Later, up in my room, I finally calmed down. I knew I shouldn’t have yelled at my father the way I did … and I was so grateful to him for what he was doing—for not telling the whole town that Gil was sick. I just knew how Gil would hate that, going to school and having everyone stare at him, having all the kids who ignored him suddenly acting like his best friends.
I’d already learned that kids have an enormous capacity for feeling guilty—and then for making public displays of their feelings. I remembered a year or so ago when the word got out that a little quiet kid named Chuck Vivian,[i] a kid no one paid any attention to, had nearly drowned in the Ohio River over the weekend. He was at home, recovering for a couple of days, and at lunch a bunch of kids were making huge greeting cards out of poster board for Chuck: GET WELL! WE MISS YOU, CHUCK! Bright reds and blues and yellows. Huge balloons and exclamation points and smiley faces. And nearly everyone signed the cards, sometimes writing very serious and emotional messages on them. We miss you so MUCH, Chuck! And We all love you, Chuck! And We’re so glad you aren’t dead, Chuck!
It all just seemed so fake to me. And when Chuck finally came back after a few days at home, they had an assembly for him, giving him the card, the band playing, cheerleaders romping around, his parents there weeping, Chuck looking puzzled. (He might have been thinking: What’s all this for? All I did was not drown?!?!) And out in the halls, everyone spoke to him, welcomed him back to school. Chuck was King for a Day (or two).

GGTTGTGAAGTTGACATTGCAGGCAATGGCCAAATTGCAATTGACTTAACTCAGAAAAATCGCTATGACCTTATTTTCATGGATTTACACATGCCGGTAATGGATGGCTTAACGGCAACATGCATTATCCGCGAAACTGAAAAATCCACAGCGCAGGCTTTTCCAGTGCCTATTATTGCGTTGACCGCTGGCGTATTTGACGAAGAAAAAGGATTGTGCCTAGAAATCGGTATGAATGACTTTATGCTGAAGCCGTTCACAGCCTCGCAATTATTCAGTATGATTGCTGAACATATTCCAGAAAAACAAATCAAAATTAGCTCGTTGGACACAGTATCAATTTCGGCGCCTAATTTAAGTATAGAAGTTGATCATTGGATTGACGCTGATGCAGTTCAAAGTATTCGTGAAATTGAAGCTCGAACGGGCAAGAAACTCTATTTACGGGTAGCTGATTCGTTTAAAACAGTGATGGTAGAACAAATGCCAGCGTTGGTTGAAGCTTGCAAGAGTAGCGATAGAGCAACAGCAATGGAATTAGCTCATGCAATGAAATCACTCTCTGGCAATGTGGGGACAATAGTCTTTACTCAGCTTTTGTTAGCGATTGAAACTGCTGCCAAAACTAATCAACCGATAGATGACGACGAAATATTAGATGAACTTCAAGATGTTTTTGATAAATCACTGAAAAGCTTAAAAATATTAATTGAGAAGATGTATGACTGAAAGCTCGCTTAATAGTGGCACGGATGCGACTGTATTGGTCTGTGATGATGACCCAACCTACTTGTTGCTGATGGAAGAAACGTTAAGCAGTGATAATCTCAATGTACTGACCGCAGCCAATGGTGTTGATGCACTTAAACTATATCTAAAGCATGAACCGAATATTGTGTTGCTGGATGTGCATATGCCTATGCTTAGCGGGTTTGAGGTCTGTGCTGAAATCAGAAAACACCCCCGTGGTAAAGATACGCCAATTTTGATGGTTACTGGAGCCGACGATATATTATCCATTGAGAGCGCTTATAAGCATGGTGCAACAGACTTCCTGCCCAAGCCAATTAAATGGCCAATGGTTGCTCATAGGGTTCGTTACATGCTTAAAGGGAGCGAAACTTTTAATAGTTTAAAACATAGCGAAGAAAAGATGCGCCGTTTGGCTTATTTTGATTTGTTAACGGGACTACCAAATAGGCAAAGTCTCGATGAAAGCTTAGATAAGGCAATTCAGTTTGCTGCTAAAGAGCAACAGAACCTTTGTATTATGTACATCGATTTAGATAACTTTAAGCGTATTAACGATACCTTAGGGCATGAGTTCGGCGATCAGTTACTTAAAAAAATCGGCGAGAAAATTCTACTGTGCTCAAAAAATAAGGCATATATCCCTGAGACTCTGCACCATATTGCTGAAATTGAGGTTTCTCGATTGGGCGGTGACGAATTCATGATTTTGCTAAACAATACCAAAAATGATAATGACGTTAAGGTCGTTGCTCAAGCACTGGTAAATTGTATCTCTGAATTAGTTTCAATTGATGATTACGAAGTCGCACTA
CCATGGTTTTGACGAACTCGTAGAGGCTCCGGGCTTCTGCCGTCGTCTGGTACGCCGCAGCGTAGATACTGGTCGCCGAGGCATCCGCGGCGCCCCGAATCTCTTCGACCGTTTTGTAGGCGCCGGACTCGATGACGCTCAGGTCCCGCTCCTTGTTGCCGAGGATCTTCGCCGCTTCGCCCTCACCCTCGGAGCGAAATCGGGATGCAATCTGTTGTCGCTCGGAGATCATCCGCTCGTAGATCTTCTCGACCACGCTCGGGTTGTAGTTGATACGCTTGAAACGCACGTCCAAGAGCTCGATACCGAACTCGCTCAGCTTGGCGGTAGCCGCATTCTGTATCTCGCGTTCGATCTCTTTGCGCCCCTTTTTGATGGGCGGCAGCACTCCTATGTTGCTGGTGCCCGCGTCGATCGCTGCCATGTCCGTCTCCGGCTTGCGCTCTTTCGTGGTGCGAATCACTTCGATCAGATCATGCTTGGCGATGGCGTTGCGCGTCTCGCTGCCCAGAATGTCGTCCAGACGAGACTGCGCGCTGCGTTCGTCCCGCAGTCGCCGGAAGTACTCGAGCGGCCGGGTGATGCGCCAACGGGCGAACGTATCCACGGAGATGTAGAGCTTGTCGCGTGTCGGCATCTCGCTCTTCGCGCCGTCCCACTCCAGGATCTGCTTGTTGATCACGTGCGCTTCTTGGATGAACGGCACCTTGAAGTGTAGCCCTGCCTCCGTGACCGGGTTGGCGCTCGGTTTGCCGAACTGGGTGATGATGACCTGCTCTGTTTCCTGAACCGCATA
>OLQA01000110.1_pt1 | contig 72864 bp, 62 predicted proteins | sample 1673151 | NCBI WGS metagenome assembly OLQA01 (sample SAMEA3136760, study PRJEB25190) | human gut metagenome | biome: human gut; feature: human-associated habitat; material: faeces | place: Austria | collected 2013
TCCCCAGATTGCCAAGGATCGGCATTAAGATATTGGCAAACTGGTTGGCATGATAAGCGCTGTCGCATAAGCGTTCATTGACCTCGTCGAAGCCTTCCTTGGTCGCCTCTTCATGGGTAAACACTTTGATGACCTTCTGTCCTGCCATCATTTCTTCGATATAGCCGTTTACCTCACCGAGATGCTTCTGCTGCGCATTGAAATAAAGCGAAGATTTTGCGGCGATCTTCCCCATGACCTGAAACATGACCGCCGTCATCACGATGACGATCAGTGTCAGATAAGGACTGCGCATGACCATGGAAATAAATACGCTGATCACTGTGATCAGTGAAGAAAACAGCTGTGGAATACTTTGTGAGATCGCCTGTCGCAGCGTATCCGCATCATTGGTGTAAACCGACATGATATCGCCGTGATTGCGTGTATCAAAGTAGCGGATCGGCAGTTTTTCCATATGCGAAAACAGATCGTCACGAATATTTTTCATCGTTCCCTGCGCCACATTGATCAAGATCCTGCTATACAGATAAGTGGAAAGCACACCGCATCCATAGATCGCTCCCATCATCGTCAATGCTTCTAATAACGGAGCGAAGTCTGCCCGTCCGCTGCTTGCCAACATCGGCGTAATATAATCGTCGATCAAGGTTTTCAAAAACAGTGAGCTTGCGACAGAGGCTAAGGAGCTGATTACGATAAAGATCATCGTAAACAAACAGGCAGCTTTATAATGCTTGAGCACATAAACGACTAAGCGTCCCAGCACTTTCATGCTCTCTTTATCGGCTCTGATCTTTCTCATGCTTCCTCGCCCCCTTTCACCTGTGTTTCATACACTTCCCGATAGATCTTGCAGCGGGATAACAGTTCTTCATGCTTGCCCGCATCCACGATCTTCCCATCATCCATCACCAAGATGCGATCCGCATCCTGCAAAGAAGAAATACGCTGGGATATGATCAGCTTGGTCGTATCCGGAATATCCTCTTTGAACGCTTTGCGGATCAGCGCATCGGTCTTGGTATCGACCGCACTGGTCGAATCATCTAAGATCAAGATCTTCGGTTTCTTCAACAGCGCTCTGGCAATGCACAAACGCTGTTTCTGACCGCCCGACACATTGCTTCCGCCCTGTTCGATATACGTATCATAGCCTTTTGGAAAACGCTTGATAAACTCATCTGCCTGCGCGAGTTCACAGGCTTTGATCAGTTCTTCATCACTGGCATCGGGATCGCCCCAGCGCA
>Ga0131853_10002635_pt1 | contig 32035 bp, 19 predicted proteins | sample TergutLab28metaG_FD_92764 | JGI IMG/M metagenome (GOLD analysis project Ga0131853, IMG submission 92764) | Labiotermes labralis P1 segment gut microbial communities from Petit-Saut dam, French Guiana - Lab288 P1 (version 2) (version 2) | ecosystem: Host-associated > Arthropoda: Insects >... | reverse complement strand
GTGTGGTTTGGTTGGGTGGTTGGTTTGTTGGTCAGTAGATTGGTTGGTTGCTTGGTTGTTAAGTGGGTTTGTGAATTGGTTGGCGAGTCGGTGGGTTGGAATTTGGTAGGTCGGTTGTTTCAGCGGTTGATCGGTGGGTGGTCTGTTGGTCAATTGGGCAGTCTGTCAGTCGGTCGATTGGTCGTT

But after less than a week, he was once again nearly invisible. Just plain little old Chuck, whom everybody pretty much ignored. And everything at school went back to the way it had been.
I didn’t want Gil to have to go through all of that. He liked being anonymous, I know. So I was certain that he didn’t want to have to deal with any of that phoniness, either. If he ever found out what Father and I had done—and I hoped he never would—I thought he’d be grateful.
[i] Remember that Charles Vivian was the young man who drowned with Percy Bysshe Shelley in that boating accident in July 1822. Is Vickie aware that there may be a relationship between “Chuck Vivian” and the “Charlene Vivian” whose grave was in the local cemetery? The grave that Gil had found earlier? Or between these two Vivians and the one who drowned with Shelley? Or is Vickie just making up everything?!